The track-dressing machine now features a larger, 14-foot wheelbase, which enables it to accommodate a more spacious cab with greater visibility. The sound-insulated cab features safety glass windows, electric wipers, an air horn, and rearview and West Coast mirrors. The cab has a “clean roof” design — there are no roof-mounted components, the company says.

The KBR 860 also features a side-mount air conditioner, optional joystick control and power transmission, while maintaining an optimum length to facilitate loading and hauling to the work site. And the broom has been updated: A new reel design improves sweeping around fasteners, according to the company, which provides ballast regulators, tie cranes, kribber adzers, snow fighters, yard cleaners, material handlers and other maintenance-of-way equipment in the United States and internationally.

Powered by a 240-horsepower, 24-volt Cummins QSB6.7 Tier 3 engine, the machine continues to come equipped with a one-pass type plow with bolt-on blades, reversible side wings and a broom attachment.

Loram Maintenance of Way Inc.

Loram HP Shoulder Ballast Cleaners are self-propelled and use digging buckets up to 30 inches wide to clean ballast from the tie ends outward to the edge of the ballast section, digging as deep as 35 inches from the top of the rail. Scarifier teeth undercut the tie ends to five inches, breaking up mud pockets and restoring drainage, the company says. A conveyor transfers the fouled ballast to a series of vibrating screens, where fines are separated and discharged up to 29 feet from the centerline of track.

The screen level is adjustable to compensate for super elevation and transfer ballast from side to side as required. The Loram HP Shoulder Ballast Cleaner then distributes the cleaned ballast along either or both shoulders and regulates to the shape the railroad specifies.

To minimize dust during shoulder ballast cleaning operations in dry conditions, shoulder ballast cleaners carry water to use as a suppressant. The Shoulder Ballast Cleaner includes an optional automation system designed to enhance operational efficiency.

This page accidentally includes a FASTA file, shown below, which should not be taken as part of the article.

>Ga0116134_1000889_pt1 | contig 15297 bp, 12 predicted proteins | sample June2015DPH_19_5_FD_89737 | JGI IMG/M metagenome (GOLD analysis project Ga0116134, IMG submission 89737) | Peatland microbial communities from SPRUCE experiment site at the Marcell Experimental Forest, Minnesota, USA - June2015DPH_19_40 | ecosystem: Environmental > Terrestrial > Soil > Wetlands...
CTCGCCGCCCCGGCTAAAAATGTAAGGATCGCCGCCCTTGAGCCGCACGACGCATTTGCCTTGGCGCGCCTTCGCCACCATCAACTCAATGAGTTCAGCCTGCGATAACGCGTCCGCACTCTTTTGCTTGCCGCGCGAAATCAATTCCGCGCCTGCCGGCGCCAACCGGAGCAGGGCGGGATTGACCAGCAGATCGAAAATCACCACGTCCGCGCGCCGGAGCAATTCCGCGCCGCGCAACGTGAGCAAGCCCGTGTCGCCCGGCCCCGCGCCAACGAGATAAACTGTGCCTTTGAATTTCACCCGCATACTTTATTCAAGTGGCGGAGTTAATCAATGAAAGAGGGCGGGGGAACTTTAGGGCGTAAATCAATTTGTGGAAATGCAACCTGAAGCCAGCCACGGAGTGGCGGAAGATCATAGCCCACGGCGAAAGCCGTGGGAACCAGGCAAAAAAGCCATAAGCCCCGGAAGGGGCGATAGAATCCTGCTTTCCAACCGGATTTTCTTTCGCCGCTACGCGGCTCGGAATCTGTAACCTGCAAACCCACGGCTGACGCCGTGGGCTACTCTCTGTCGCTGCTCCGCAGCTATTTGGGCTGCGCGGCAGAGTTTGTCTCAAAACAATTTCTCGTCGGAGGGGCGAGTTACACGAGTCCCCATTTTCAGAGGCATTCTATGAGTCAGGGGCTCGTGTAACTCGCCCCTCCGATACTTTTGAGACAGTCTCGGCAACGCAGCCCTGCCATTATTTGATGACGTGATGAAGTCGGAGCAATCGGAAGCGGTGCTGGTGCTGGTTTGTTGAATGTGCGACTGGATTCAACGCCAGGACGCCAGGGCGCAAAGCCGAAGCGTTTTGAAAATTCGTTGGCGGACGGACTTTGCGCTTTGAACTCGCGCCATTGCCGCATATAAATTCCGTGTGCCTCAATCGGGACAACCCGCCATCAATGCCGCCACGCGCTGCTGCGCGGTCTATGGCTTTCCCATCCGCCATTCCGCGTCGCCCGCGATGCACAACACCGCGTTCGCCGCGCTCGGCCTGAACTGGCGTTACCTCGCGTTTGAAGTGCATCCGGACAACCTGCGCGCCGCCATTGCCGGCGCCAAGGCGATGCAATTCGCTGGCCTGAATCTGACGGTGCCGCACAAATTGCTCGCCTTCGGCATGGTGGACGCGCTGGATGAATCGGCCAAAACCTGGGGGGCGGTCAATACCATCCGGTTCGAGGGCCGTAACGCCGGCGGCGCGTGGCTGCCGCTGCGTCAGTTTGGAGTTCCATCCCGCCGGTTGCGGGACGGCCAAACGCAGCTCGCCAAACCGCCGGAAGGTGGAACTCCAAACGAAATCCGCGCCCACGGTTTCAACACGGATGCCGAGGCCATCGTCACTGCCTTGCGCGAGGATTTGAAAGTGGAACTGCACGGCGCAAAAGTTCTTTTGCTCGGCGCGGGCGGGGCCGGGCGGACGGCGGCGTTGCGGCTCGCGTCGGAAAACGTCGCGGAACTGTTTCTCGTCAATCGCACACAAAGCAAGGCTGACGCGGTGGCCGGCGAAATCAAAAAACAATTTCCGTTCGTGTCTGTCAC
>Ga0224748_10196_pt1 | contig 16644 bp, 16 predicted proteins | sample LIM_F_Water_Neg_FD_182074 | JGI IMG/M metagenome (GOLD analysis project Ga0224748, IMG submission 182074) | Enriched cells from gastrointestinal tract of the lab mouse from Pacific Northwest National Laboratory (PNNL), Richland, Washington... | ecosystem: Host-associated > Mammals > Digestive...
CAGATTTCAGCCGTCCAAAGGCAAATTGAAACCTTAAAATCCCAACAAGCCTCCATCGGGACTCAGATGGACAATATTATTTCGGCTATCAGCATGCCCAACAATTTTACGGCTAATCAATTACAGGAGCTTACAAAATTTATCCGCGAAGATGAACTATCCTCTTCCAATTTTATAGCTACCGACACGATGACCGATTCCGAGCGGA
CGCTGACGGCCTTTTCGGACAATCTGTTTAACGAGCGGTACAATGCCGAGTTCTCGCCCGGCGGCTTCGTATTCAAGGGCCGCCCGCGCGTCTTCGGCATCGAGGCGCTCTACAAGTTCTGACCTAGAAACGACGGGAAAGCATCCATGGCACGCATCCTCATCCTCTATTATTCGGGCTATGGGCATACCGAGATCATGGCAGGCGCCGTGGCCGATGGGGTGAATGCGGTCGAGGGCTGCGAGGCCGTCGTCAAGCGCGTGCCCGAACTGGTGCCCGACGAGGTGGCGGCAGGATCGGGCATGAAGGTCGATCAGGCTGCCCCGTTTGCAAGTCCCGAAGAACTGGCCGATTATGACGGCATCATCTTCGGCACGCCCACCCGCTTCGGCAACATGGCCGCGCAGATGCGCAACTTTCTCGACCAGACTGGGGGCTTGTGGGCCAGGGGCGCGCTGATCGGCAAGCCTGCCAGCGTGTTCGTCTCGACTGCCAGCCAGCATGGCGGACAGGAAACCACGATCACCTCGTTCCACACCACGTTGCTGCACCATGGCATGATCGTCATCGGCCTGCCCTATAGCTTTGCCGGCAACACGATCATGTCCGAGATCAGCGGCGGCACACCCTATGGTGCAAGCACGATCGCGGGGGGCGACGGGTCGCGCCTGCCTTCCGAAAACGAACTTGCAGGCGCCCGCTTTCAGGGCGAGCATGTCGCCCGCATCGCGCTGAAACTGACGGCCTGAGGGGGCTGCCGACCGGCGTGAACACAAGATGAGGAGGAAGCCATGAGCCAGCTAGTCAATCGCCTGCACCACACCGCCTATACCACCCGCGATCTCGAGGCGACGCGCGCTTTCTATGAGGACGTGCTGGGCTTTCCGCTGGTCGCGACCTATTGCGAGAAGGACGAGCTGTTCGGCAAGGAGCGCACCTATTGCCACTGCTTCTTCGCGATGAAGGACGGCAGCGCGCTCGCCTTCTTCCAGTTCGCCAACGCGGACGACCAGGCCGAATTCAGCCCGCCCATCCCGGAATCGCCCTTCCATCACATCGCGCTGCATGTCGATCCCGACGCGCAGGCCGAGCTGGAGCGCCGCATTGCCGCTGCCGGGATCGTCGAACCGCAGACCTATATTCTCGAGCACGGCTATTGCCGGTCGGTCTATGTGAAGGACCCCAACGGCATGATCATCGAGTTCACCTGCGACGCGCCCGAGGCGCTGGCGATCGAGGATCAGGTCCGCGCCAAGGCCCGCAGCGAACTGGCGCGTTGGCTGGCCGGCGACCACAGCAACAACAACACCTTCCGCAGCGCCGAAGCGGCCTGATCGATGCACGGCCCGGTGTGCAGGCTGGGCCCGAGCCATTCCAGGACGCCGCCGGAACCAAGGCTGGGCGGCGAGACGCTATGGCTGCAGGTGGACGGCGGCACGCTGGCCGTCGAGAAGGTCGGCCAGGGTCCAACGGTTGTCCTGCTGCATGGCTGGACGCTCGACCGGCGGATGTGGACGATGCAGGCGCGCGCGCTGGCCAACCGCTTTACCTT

Miner Enterprises Inc.

Railroads and track crews want a safe, durable, maintenance-free way to ballast that can be applied to new or existing cars, and that’s what the Miner Enterprises Inc. AggreGate® provides, the company says. The AggreGate is “the only gate that can effectively ballast inside, outside or both sides of the rail simultaneously,” Miner says. Features include large guillotine door openings designed to stop ballast flow with minimum effort, easy-to-operate toggle-type linkage systems, and tapered doors for easy ballast shutoff at switches, crossovers and bridges. In addition, the remote control AggreGate enables users to deposit ballast while remaining a safe distance from the activity.

Miner can supply four- to six-foot-long AggreGates in a variety of models ranging from manual to powered actuation, and from local to remote control. The company also can supply a gate that can be integrated with the automated power, actuator and control systems, which “will allow the possibility of operating these cars in fully automated trains,” Miner says.

The AggreGate is in operation in North America as well as in international markets, including South America. In recent years, hundreds of air-powered AggreGates have been in operation on railroads in Brazil and Colombia, the company says.

MRail Inc.

Track formation consists of the rail, ties, ballast, sub-ballast and subgrade, and the conditions of all five components are critical to the safe operation of trains. Of those five components, the two most difficult to condition monitor are ballast and subgrade, says MRail Inc. Chief Executive Officer Billy Spazante.

Despite the advancement of ultrasonic rail-flaw detection, rail profile measurement and track geometry recording, there has not been a way to measure at high speed and quantify the overall condition of the track formation — which is mostly ballast and subgrade — until the development of the MRail Vertical Track Deflection Measurement System, Spazante says.